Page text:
JDub Records, http://www.hasidicreggae.com/
Matisyahu’s unique blend begs the question of what sort of animal a Hasidic reggae performer might be. Can Jewish music maintain its Jewish component while diluting itself with other ethnic, traditionally secular and political music? And more importantly, how does that shed light on Jewish music and the larger world of postmodern music?
As a prerequisite to properly understanding what is at stake, we must arrive at a grasp of reggae, hip-hop and “beatboxing”. Reggae refers to popular Jamaican music, which contains a heavy offbeat and closely relates to the Rastafarian culture. Rhythm & blues, “ska” and “rocksteady” are the terms to remember as precursors, and Bob Marley is the man to bear in mind as Reggae’s most popular proponent.
If one begins to wonder how a music form that pertains to the Rastafarian culture can find its way into a Lubavitch singer, consider the other elements. Hip-hop – rapid and candid beats and rhythms – derives from a movement that arose simultaneously in the inner-city streets of Harlem and across the West Coast. The roots of Jewish culture are also found in the inner city. Now, perhaps we can further appreciate this cholent pot of diverse music forms in which Matisyahu adds the Hasidic element.
These music forms carry sociological and class implications as well. A classical symphony demands an orchestra, a hall and instruments. The economics of the symphony accompany heavy attention to technique, harmony and mechanics. The symphonic language – and the opera by extension – is a vocabulary of process, complexity and a Baroque (overblown) sensibility.
Dadaists like John Cage would later undermine this model with their use of silence, but clearly classical music demands a whole procedure. By de-emphasizing the lavishness of the enterprise, hip-hop and reggae allow for inexpensive music. “Beatboxing” – mimicking instruments with the mouth – effectively turns the singer into a band, and this instrument impersonation also impacts the lyrics and the tunes. Where classical music constructs deep, underlying structures, these modern forms swap the traditional opus for fast, loud and more emotive music thus perhaps deserving the tag Romantic.
So what does it sound like to combine Bob Marley and Shlomo Carlebach? Take track two: “Got No Water.” It begins with a wailing sound, and Matisyahu’s voice has an edge to it that fits perfectly with the squeaky trumpet sound. “Chabad philosophy that’s the deepest well-spring/ Gaining knowledge of G-d while you’re gaining money,” Matisyahu sings, “Fill up yourself with the light of his majesty/ In a world of separation that’s the only way to be/ It’s time we leave we won’t flee just walk out easily.” The first line of the Shema figures prominently in the song, and the end of the song chants “May he build the Temple speedily in our days.”
Track four, “King Without a Crown,” offers, “Strip away the layers and reveal your soul Got to give yourself up and then you become whole/You’re a slave to yourself and you don’t even know/You want to live the fast life but your brain moves slow… You want G-d but you can’t deflate your ego.”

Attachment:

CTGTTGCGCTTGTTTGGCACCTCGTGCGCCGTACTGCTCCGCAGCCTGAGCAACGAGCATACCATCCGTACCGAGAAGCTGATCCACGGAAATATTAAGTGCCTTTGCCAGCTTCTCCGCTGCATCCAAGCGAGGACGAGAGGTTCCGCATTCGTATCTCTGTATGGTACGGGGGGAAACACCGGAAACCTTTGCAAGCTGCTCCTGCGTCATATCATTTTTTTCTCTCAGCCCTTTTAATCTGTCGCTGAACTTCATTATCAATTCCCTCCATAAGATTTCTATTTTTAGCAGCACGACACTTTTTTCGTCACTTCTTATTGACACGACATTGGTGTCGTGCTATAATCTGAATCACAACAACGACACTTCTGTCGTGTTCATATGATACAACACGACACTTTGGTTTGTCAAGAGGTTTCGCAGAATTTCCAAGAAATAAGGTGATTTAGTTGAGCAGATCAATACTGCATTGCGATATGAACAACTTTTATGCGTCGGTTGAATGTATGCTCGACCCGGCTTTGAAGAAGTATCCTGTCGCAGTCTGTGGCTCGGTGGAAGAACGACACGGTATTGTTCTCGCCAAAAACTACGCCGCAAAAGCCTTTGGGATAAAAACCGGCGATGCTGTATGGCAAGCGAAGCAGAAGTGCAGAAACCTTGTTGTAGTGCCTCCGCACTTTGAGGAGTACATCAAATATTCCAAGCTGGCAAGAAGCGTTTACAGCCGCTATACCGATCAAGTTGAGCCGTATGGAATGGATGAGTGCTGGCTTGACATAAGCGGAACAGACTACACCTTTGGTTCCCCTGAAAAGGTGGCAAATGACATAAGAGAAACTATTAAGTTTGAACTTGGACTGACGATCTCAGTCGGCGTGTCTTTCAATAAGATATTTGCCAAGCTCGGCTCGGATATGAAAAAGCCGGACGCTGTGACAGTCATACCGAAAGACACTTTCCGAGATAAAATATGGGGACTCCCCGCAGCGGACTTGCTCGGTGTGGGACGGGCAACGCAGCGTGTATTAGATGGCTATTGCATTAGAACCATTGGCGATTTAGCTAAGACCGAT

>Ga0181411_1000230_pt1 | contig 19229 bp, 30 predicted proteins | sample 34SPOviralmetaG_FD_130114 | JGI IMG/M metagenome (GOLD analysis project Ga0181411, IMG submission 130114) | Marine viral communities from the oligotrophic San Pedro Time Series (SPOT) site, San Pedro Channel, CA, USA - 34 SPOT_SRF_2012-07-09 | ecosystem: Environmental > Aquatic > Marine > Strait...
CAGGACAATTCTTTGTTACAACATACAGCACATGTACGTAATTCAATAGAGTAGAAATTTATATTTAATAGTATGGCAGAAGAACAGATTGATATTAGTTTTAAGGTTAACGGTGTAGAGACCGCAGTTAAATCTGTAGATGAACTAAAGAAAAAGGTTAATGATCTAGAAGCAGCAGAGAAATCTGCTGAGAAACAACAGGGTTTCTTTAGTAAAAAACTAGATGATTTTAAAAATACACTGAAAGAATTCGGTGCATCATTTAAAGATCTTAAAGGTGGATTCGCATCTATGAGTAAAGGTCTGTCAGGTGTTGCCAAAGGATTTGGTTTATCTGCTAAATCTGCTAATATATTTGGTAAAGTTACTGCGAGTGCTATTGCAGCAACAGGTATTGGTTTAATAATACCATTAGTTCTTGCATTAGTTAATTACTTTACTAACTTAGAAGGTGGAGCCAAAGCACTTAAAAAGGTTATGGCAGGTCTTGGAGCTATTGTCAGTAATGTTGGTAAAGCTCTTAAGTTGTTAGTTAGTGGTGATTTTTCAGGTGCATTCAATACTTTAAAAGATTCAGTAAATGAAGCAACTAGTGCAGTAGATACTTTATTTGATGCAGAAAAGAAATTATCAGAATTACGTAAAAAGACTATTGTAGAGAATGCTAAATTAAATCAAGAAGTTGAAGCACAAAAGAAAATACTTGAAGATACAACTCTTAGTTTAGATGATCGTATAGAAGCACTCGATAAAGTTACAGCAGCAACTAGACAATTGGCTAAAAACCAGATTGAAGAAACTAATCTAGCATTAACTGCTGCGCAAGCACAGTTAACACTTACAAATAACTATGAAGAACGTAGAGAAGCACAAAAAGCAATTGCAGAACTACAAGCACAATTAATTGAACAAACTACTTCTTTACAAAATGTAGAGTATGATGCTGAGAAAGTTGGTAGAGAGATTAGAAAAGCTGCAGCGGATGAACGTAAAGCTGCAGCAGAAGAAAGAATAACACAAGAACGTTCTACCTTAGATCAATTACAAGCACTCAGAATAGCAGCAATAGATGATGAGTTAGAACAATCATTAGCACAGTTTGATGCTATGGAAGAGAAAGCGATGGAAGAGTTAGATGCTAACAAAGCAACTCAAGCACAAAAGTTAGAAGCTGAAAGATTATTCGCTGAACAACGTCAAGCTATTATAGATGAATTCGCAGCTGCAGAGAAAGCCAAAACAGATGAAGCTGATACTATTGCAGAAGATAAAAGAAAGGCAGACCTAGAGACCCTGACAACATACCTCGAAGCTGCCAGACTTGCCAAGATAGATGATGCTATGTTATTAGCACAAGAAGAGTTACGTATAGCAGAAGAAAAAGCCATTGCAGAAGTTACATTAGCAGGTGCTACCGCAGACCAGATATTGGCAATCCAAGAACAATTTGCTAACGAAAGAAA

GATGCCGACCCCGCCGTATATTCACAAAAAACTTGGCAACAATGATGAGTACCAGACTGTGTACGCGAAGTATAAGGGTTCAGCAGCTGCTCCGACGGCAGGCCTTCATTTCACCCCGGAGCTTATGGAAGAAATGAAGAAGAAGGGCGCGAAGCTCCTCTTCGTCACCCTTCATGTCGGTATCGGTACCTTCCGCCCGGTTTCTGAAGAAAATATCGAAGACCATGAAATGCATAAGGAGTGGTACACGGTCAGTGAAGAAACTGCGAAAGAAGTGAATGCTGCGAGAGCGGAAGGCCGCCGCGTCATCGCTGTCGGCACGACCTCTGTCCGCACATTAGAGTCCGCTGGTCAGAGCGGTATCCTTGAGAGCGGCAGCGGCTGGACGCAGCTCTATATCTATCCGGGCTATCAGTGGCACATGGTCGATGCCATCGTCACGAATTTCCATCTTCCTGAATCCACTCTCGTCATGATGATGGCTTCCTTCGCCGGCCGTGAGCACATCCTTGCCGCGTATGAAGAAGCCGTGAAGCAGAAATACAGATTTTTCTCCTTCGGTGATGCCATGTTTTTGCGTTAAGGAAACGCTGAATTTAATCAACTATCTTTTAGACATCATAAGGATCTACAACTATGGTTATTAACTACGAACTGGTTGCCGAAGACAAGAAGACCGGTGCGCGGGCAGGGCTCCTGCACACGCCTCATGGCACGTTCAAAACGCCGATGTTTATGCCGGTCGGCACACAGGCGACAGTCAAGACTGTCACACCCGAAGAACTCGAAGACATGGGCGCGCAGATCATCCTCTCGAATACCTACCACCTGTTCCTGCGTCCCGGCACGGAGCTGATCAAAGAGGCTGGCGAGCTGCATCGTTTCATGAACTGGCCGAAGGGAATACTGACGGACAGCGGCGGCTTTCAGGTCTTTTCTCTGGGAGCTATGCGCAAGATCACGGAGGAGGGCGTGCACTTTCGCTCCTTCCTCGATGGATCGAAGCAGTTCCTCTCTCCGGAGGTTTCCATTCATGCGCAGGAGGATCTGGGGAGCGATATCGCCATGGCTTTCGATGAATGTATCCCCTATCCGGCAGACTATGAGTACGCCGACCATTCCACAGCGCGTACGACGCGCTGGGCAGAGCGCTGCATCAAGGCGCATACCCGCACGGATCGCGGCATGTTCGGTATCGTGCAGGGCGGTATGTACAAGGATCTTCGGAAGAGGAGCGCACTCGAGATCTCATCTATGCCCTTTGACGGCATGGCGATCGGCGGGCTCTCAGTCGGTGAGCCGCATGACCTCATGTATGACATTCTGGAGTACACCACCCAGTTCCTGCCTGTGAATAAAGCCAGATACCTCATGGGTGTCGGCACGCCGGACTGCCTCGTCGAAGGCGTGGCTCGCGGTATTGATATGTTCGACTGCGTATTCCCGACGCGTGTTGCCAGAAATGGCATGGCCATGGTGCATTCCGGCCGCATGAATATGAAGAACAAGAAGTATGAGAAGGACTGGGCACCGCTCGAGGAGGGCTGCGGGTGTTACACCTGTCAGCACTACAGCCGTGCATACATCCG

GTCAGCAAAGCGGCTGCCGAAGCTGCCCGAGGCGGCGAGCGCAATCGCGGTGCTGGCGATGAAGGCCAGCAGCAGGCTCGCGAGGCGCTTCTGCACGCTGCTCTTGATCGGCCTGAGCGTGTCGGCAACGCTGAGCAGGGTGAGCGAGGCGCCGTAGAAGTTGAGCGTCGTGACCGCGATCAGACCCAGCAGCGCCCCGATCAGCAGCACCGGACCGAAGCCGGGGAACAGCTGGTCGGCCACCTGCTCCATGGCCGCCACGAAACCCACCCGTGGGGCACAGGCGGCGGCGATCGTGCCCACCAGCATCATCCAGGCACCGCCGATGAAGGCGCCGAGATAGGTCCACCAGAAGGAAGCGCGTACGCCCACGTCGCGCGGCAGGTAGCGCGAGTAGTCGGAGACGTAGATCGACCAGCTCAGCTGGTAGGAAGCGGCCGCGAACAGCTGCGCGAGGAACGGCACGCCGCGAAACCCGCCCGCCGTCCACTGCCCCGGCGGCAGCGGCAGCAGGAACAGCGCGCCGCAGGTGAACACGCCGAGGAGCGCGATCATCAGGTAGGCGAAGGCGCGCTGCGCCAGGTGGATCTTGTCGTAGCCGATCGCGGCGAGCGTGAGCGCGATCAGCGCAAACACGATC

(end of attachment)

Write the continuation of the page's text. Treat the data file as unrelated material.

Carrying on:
And perhaps track 13, “Exaltation” is Matisyahu at his best. The sound consists of a smooth, high pitched hum, that rises and falls over a drum beat in the backdrop. The chorus declares, “Exaltation, my G-d of salvation/The field and therein will be filled with jubilation/The Lord’s name will be proclaimed amongst the nations/We don’t have no time for patience.” The pace is just quick enough to meld the words together, but slow enough to process all the lyrics.
Matisyahu’s music thus epitomizes the exact opposite of Isaac’s declaration: the voice is the voice of Esau, but the hands are the hands of Jacob. The music sounds secular, the lyrics sound Jewish, and the singer hardly tries to hide the notion that he lives in Crown Heights. Matisyahu clearly aims to educate his audience – and this is where the Lubavitch identity kicks in – and his booking schedule sends him to clubs and different music venues across the country. He is giving his young Jewish audiences a modern, hip music that they can be proud of to the extent that they can say: look we got reggae of our own too! But ultimately there must be more than just music-as-education and a conglomeration of different musical forms.
But Matisyahu’s primary Jewish music identity comes from his secular audience and far less from his Jewish fans who merely find themselves attracted to the kitsch involved in a Hasidic looking man singing hip-hop. By taking Hasidic music – which often downplays lyrics in its own way, via niggunim – and removing it from its usual context and instead launching it in a club scene with modern beats, Matisyahu enters a discussion about sociology and politics that transcends literal Jewish questions. Instead, he uses his music to try to fit Jewish identity with some form of music into a modern picture that has never quite related to the Hasidic world before. The result is striking.
The mixture is rough around the edges. It leaves the viewers scratching their heads wondering what they got themselves into. The use of music to teach religion seems to pollute the pure auditory experience and to remove it from a high art to a pop one. But by using a musical language of enfranchisement, class and sociology, Matisyahu does achieve a self-conscious model of modern Jewish music that, though it hardly makes it all the way, does begin to scratch the surface of the question of the modern, Jewish musical landscape.
Menachem Wecker edits the Arts and Culture Section of the Yeshiva University Commentator. As an artist, he has trained at the Massachusetts College of Art. Menachem may be contacted at: firstname.lastname@example.org.